So we wanted to deploy CEPH at parts of our my-webspace.at Infrastructure. CEPH is a high availability, distributed, infinitly scalable storage solution and it's open source too! But there's one caveat - it needs really fast connections between nodes. Our main infrastructure runs on Gigabit Ethernet. This was fine, we have extensive monitoring and it's not causing any bottlenecks, but too slow for CEPH. Upgrading the core network to 10 Gigabit would be very costly, increase power consumption and only be marginally beneficial.
Luckily we got our hands on some used Dual-Port Mellanox X4242A Infiniband cards - they were basically free. They are not very useful without Infiniband storage but can easily be switched to Ethernet mode using two commands we simply put into /etc/rc.local (the PCI ID needs to be adapted for each system):
echo eth > /sys/devices/pci0000:60/0000:60:03.1/0000:62:00.0/mlx4_port1 echo eth > /sys/devices/pci0000:60/0000:60:03.1/0000:62:00.0/mlx4_port2
This results in two 10 Gigabit ports with a weird QSFP+ interface. When working with three servers, a dual-port card could be put into each one and each server connect to the others. The wiring would look like this:
However, how do you configure the networking stack to utilize those extra peer to peer links? Traditionally networks are not designed to work with setups like this very well. Our approach was to assign the same IP address to all interfaces - the main 1 Gigabit as well as both infiniband ports and configure the routing table to prioritze the Infiniband links for specific hosts. Also, since the cards are in used condition we needed to make sure that when a card suddenly dies, no outages occur. So we set everything up on some test servers and configured the routing tabes. Then we ran a continuous ping, pulled a cable ... and the connection dropped. Linux is not smart enough to skip over the downed interface. Meh :/ - Also it wouldn't catch errors with a card appearing to work but not transmitting data. Our solution was to develop some custom software which continously checks the connectivity and configures the routing table. When the fast link dies, it switches to the slower 1 GIgabit interface within less than two seconds and alerts us. So everything will continue working, but slower. This makes it very safe to use in a production environment.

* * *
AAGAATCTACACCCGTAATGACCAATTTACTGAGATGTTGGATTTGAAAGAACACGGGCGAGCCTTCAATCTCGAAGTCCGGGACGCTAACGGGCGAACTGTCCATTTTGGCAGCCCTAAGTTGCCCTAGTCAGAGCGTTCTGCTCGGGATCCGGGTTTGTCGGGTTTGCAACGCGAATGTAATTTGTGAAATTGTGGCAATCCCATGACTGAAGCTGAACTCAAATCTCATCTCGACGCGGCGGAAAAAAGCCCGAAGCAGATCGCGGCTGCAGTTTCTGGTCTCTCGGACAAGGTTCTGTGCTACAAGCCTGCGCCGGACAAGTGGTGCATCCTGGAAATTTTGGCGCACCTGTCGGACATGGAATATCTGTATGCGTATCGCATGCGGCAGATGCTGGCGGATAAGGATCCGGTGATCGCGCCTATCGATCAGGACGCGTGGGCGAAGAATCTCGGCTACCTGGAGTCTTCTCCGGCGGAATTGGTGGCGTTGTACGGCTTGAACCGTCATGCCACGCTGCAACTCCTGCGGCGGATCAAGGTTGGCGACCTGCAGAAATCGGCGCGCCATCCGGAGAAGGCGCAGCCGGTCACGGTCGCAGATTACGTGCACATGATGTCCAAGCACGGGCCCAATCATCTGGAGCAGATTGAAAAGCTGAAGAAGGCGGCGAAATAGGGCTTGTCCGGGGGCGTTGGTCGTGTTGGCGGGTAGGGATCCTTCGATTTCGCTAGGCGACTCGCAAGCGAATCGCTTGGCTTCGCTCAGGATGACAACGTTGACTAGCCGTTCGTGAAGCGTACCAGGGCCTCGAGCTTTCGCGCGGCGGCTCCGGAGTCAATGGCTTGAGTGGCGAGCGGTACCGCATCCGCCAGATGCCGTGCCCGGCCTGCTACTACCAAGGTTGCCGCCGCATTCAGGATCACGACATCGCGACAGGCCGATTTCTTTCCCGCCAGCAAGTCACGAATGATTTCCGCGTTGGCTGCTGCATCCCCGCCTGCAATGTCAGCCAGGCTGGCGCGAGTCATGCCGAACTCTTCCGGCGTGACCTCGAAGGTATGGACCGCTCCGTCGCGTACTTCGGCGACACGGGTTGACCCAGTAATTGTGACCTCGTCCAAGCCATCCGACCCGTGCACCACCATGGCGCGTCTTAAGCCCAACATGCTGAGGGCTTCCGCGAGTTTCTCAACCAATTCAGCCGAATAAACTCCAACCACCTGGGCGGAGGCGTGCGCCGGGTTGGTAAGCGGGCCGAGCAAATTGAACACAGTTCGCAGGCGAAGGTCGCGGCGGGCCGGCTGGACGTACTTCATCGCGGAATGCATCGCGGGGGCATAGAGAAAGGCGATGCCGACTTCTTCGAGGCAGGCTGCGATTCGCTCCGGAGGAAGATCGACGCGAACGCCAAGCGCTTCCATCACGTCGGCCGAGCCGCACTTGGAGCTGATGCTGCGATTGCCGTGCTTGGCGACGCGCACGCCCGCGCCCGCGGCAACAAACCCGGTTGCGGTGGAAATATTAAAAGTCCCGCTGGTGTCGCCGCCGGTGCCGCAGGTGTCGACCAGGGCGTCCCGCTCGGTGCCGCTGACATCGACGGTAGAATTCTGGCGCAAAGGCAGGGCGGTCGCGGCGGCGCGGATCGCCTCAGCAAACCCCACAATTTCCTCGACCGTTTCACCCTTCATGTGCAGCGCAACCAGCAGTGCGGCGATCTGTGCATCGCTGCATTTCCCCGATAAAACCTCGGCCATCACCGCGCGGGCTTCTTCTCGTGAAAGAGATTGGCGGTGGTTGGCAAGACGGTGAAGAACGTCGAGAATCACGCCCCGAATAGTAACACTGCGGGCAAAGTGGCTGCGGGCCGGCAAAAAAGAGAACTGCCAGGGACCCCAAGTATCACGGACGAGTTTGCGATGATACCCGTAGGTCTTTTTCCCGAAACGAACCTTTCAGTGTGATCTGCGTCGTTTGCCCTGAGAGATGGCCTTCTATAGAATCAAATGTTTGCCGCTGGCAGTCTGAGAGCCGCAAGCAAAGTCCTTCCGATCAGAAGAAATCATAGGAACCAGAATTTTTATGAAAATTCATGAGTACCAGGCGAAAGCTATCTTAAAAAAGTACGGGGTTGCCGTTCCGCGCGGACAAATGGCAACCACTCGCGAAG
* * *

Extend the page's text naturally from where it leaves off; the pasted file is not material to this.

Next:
We made this Open Source. It's available here: https://git.dkia.at/dkia-oss/bypasslink
After extensive testing were almost ready to deploy this setup. One final part was missing, the cards only had half height PCIe slots and two of our servers use full height cards. Based on the PCI Bracket Generator on Thingiverse I created a slot cover for the Mellanox Cards. The ZIP file contains the OpenSCAD code as well as an STL. For printing I used my Renkforce RF100. The object needs to be put diagonally onto the small build plate, screw holes down and it printed out nicely.
After some printing we were finally able to install it, and everything worked flawlessly.
GNU GPL 3
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